Only a Rebbe Can Declare a State of “Yatir Mibchayohi”
But l’chatchila, no one would wish a Chassid that his Rebbe should pass away so he can have the Rebbe yatir mibchayohi…
Two veteran shluchim were sitting at a Sheva Brachos for their grandchildren at a Midwest Chabad House. One grandfather was asked to farbreng and share words of hiskashrus and chizuk with the members of the local community which he gladly did.
He began to talk to them about how even after Gimmel Tammuz, the Rebbe is with us and even more than before, quoting the famous words of the Zohar (brought in Tanya Iggeres Hakodesh siman 27), that “a tzaddik who passes on is found in the world yatir mibchayohi — even more than when he was alive.”
The mechutan, a mashpia renowned for his direct, no-nonsense, non-diplomatic style, was sitting all the while listening quietly. When he heard this, he mumbled to himself in a tone loud enough to be heard by a few others, “Chaval shehu loh met kodem — if so, it’s a shame he hadn’t passed away earlier…”
I’ll leave the reaction at that table to the reader’s imagination…
Sometimes, a provocative statement brings a message home better than anything else. Doesn’t that statement expose a logical flaw in the idea of yatir mibchayohi?
I mean, if a tzaddik is present more when he’s not constrained by the limits of the body, isn’t it a shame to keep him in the world for a moment longer than he needs to? Isn’t being alive in this world only impeding his influence which can grow a thousand fold when the tzaddik is freed from his bodily constraints?
Cynicism aside, I think its a fair question and it deserves an explanation. It’s especially funny, because the sharp reaction a Chassid naturally feels hearing such words comes from feeling a sort of “repulsion” from such a “selfish” hiskashrus.
Hearing such words forces us to ask ourselves: Is that truly me? All I want from the Rebbe is just more brachos and more hashpaos from the Rebbe and therefore I’d benefit more from him with him being in the Heavens?”
The easiest answer is that there’s a l’chatchila and a b’dieved: we want the tzaddik here with us, but if Hashem decides to have him closer to Him, then no worries: the tzaddik can be up there and down here at the same time, actually more!
In more “balebatishe” terms, its simply a coping mechanism. There was a group of broken Chassidim who lost their Rebbe, so the Alter Rebbe helped them cope with the loss by explaining that the tzaddik is still with them in spirit, and in a way, more than before. But l’chatchila, no one would wish a Chassid that his Rebbe should pass away so he can have the Rebbe yatir mibchayohi…
But the Zohar and the Tanya are not feel-good books — it’s Torah and its true: yatir mibchayohi is exactly that — more than in his lifetime, leaving us with this disturbing question of why then we would want him in this world.
Hiskashrus means a connection, a relationship. Like in every relationship, you can be in it for yourself of for the other:
A Chassid may choose to engage in hiskashrus for the physical and spiritual benefits he gets from it — the brachos, the inspiration, the guidance, the meaning and the sense of belonging that the Rebbe gives him. But a greater form of hiskashrus is to be in the relationship for the Rebbe’s sake, to be a soldier of the Rebbe helping him realize his Divine mission.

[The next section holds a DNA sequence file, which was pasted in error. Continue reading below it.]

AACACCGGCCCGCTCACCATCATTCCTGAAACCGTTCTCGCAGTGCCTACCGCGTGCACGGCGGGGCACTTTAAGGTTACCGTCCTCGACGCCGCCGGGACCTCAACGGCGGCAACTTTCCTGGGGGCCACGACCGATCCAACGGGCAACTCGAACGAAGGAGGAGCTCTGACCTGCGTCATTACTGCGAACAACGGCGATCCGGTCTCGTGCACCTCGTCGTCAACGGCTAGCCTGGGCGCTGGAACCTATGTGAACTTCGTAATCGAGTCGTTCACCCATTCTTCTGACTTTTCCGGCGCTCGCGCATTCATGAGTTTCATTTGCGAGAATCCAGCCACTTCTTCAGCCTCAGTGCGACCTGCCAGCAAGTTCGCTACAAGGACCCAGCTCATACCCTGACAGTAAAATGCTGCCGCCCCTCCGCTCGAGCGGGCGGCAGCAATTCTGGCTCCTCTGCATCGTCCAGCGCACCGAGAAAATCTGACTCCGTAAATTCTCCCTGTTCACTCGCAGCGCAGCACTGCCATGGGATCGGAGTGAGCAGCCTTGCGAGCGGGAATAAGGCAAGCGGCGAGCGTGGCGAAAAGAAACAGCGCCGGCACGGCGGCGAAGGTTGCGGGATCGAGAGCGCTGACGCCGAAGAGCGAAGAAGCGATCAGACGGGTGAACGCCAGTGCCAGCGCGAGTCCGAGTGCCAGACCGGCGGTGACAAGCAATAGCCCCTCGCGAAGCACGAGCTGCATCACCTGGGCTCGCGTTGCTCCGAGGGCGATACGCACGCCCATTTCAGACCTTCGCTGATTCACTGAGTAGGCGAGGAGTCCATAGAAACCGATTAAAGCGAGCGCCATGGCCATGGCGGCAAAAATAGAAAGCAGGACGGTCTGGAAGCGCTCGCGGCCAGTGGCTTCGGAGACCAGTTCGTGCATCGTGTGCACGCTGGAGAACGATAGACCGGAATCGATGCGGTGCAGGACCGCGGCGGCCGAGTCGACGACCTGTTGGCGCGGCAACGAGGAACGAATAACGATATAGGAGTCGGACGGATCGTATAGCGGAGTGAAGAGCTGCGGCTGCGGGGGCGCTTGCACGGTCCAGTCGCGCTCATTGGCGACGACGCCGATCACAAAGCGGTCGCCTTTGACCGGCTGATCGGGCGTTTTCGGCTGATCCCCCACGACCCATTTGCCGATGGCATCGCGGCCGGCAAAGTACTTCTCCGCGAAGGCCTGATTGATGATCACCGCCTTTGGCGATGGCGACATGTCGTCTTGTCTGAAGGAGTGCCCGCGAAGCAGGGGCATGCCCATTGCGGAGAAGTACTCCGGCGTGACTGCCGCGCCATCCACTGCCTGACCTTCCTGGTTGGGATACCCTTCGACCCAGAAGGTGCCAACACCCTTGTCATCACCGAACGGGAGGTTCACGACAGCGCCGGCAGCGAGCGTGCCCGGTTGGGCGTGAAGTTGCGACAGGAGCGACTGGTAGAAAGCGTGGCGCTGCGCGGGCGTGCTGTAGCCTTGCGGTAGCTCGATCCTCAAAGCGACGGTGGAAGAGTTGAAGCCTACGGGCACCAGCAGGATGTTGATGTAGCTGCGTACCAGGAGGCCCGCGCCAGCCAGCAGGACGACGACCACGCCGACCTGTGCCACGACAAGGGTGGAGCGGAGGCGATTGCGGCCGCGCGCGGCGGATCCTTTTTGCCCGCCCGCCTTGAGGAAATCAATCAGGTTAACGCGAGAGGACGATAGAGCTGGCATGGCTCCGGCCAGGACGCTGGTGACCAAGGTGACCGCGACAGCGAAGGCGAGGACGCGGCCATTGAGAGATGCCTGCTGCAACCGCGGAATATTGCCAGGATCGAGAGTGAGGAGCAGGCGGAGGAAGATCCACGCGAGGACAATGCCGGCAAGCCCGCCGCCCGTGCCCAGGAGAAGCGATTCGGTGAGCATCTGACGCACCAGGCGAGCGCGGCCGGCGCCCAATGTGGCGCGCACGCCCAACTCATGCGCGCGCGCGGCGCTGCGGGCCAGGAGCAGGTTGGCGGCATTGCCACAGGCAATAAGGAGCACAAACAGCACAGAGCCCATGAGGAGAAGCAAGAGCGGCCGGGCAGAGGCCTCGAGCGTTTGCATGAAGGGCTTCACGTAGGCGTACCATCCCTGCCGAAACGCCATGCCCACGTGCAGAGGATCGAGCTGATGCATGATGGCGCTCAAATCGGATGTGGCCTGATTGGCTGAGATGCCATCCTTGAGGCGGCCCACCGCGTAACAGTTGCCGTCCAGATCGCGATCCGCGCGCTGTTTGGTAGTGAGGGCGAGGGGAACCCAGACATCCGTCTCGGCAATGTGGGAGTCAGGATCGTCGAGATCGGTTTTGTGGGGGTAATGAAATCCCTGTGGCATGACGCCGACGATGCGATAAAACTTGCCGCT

I heard that once Rebbetzin Chaya Mushka shared with one of the people close to her, how the Rebbe related to her his “frustration” with the Chassidim. “When I give out something — lekach, a kuntres, and so on — there are people waiting in line until Brooklyn Avenue. Where is that line when I request for something to be done?”
A Rebbe serves a dual function: to give to us and transmit Divine influences and to get from us and make us contribute towards the Divine goal of the world. This Divine goal progresses through many stages, each led by a new Rebbe who is chosen by Hashem to lead his generation in contributing their special part.
There is inspiration coming from previous generals, but the “zahir tfei” of the generation, where we shine most comes from “our” Rebbe.
What we “get” from tzaddikim, can come from tzaddikim of the past, what we “give” is something that comes only from the Nasi Hador.
I would carefully say that the Alter Rebbe’s message of “yatir mibchayohi” and it’s comforting echo was only possible on the backdrop of him being the successor.
In other words, “yatir mibchayohi” can not be a stand alone concept, as it lacks the anchor of a Rebbe’s main function — leading the dor in its tafkid in the world. It can only be said by the next Rebbe to Chassidim who will use this absolutely true and powerful concept as a tremendous chizuk in their avoda that the new Rebbe gives them.
Only a Rebbe can declare a state of “yatir mibchayohi”
In practical terms:
Certain aspects of the yatir mibchayohi concept certainly apply after Gimmel Tammuz. The idea of the removal of certain physical barriers to approach the Rebbe, for example, is true now, as hundreds of Chassidim experience daily. Also the important realization that the Rebbe’s life isn’t a life of flesh but a spiritual life, a fact that’s certainly true also during a tzaddik’s lifetime, is assisted by this matzav of concealment of the Rebbe’s holy body just as much as a histalkus could and even more.
But we must be very careful that when we apply these concepts to our unprecedented situation, we don’t turn the Rebbe into a Rebbe that those who saw him and heard him b’gashmiyus are closer than those who never had that experience yet, because it simply isn’t true.
Perhaps we should coin a new phrase: Yatir — everything now about hiskashrus is more and better and greater mibchayohi — because it’s coming from a Rebbe who is truly more alive than ever, spiritually and physically.